California attorney general sued over release of records of police shootings and misconduct probes

California Atty. Gen. Xavier Becerra
(Rich Pedroncelli / Associated Press)

A free speech organization is suing California Atty. Gen. Xavier Becerra over his office’s failure to release internal police records.

The San Rafael-based First Amendment Coalition sued Becerra’s office in San Francisco Superior Court on Thursday after the attorney general did not turn over records related to investigations of shootings or confirmed cases of sexual assault by officers. A law passed last year opened such records to the public following decades of secrecy surrounding internal law enforcement investigations.

But numerous police unions around the state have sued in local courts, arguing that the new law should not unseal records of incidents that occurred prior to its taking effect on Jan. 1. Becerra cited those ongoing cases in declining to turn over the records, saying that the public interest in protecting officer privacy outweighs transparency until the courts decide the issue.

The law’s author, Sen. Nancy Skinner (D-Berkeley), has said that the Legislature intended to make public all qualifying records in a department’s possession, no matter when an incident occurred.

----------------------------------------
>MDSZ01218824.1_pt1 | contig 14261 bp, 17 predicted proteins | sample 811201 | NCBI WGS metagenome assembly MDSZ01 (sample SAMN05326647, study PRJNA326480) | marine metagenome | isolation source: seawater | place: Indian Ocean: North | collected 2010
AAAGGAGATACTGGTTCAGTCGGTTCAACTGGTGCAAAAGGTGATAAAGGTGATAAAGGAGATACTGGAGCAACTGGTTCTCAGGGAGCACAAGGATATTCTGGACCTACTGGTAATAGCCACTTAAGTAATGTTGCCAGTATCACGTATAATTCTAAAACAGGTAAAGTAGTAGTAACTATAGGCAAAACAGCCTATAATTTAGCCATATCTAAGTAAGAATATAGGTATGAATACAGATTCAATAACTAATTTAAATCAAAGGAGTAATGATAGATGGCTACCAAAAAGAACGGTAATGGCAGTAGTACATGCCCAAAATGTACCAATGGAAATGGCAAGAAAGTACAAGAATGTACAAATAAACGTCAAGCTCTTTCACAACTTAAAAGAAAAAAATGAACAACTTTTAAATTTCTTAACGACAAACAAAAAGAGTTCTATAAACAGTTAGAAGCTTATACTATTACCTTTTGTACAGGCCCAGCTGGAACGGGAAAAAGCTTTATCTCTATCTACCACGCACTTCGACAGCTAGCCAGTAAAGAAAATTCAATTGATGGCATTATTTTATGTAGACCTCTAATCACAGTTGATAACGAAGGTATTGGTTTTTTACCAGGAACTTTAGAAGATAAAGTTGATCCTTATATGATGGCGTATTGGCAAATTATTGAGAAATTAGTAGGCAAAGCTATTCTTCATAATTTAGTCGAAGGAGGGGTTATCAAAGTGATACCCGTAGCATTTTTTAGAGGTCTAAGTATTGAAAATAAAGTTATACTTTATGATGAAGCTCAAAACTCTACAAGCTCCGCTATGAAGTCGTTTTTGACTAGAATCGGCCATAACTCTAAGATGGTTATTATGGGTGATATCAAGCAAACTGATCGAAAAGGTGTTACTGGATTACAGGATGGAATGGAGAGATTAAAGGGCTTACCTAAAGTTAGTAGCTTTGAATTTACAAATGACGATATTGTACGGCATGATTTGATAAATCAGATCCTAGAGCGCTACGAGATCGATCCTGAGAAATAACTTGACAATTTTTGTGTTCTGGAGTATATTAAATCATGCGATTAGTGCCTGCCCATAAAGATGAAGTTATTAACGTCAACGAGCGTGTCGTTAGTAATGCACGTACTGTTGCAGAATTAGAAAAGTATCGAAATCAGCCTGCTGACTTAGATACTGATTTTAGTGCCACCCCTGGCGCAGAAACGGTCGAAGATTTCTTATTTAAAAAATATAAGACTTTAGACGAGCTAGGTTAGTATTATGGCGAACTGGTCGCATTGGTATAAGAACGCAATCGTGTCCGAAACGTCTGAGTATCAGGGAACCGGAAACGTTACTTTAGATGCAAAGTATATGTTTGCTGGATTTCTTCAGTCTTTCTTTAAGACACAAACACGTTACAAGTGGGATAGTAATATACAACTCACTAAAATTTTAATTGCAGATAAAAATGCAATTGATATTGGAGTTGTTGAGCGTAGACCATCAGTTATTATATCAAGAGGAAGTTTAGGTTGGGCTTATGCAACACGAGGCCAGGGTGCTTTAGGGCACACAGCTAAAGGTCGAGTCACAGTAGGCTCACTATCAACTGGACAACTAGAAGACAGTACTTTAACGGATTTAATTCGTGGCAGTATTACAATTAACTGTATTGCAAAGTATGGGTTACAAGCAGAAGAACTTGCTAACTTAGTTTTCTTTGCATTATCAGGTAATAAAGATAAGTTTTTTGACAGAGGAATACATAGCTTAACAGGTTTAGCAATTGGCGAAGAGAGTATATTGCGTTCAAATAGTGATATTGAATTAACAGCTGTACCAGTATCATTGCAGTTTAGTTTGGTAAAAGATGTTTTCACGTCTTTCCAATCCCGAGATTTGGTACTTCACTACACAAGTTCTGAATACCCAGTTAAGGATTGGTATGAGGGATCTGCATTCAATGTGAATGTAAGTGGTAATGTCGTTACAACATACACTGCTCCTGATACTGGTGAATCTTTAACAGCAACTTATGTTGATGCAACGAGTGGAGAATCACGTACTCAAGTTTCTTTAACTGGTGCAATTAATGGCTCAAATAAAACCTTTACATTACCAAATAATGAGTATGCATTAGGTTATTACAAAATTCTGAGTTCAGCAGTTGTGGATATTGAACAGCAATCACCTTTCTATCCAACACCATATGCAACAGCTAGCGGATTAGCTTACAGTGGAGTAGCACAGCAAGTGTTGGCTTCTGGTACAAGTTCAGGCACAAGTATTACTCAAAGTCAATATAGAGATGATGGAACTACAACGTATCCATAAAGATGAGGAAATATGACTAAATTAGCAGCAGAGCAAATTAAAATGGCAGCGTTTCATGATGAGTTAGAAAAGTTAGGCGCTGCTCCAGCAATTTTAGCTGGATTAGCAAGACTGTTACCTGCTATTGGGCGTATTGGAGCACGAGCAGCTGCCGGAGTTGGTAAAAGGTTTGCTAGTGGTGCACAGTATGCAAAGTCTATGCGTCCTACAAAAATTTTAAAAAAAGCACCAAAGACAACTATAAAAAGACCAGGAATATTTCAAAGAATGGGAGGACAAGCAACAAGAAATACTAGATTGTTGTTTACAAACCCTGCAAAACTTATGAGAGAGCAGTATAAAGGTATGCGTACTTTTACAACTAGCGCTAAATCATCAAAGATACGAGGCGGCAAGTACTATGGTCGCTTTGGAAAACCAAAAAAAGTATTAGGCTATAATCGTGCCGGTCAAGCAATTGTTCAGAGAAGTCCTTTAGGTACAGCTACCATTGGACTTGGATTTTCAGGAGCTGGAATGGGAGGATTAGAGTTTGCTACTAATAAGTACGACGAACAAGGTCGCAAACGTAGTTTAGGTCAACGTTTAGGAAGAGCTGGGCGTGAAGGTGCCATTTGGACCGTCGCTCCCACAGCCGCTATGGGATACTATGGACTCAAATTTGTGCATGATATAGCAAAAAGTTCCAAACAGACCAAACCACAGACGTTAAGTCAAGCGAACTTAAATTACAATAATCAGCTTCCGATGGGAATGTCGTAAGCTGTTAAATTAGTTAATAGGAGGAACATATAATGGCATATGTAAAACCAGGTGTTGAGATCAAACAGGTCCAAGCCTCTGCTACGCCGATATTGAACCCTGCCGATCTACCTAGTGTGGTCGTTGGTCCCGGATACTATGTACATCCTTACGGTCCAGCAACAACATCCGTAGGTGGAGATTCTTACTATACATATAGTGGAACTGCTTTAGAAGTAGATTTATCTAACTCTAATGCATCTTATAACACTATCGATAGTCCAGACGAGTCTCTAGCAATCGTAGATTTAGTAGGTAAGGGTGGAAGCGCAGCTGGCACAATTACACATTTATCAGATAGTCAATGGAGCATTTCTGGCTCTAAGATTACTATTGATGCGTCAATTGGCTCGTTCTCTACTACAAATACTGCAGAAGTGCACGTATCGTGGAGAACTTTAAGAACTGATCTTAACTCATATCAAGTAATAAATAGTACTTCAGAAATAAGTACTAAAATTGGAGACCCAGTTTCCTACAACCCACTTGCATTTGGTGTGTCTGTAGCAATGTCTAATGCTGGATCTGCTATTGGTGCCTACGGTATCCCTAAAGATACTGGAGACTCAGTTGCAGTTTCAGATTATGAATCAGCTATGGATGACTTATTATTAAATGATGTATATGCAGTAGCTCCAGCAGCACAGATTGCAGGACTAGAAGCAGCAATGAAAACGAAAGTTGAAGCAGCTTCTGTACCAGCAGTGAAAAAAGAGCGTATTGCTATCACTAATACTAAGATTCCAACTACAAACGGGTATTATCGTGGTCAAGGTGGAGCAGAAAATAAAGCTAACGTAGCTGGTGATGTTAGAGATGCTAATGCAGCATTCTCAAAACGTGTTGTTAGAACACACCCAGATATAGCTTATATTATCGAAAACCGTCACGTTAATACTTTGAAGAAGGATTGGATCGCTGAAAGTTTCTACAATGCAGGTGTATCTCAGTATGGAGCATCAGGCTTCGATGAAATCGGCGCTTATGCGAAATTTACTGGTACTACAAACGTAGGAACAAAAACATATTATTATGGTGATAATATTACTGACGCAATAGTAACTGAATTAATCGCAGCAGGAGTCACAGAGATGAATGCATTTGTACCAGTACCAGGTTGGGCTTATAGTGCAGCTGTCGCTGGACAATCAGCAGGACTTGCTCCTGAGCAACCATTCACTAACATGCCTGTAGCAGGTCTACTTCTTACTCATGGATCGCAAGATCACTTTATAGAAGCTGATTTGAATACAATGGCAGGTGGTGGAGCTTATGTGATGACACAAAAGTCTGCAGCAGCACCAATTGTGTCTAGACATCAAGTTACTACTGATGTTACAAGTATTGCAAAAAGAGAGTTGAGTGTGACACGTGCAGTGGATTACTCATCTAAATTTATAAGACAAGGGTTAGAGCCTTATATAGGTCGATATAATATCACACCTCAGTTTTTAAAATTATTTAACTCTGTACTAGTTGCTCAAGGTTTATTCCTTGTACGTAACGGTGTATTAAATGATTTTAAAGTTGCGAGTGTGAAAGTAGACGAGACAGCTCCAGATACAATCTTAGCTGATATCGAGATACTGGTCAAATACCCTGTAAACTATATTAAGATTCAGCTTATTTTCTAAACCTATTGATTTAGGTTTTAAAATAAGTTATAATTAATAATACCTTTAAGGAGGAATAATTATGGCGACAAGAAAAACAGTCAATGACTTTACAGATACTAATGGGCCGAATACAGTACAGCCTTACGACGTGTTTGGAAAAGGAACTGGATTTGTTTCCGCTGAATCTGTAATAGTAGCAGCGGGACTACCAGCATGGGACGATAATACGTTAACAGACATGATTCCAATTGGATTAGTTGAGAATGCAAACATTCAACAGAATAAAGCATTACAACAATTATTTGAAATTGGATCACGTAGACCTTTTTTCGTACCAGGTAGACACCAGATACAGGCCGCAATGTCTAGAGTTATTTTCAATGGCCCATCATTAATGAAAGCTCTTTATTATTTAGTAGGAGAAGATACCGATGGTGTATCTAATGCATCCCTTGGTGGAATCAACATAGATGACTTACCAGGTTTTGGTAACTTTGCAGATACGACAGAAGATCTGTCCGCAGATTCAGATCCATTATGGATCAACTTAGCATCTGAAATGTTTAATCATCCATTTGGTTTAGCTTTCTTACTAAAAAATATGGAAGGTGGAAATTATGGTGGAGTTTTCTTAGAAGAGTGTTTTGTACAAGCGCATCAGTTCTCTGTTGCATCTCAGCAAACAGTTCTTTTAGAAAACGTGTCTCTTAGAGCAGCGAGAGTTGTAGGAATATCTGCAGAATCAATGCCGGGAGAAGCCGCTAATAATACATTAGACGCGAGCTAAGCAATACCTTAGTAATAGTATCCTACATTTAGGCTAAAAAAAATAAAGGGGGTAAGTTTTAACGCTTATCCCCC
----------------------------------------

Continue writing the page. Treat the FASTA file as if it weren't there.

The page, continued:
Dave Snyder, the First Amendment Coalition’s executive director, said Becerra’s refusal to turn over the information reflects poorly on his office.

“As the highest law enforcement officer in the state, the attorney general has an obligation to not only comply with the California Public Records Act, but to send the right message about transparency to police departments across the state,” Snyder said in a statement. “Unfortunately, the attorney general has done neither. By denying public access to these crucial files, he has given a green light to other departments to disregard the new law.”

The Times is one of multiple media organizations around the state that have filed legal briefs urging courts to rule against the unions’ lawsuits. A Contra Costa County Superior Court judge ruled last week that departments must release older records. But this week, a judge in Ventura County granted a preliminary injunction blocking the release of such records in a separate case.

In a statement, Becerra said it was prudent to wait until courts had provided more clarity over the status of the records given that the state has historically provided strong privacy protections to police personnel information.


“When it comes to disclosing a person’s private information, you don’t get a second chance to get it right,” Becerra said.

California police unions are preparing to battle new transparency law in the courtroom »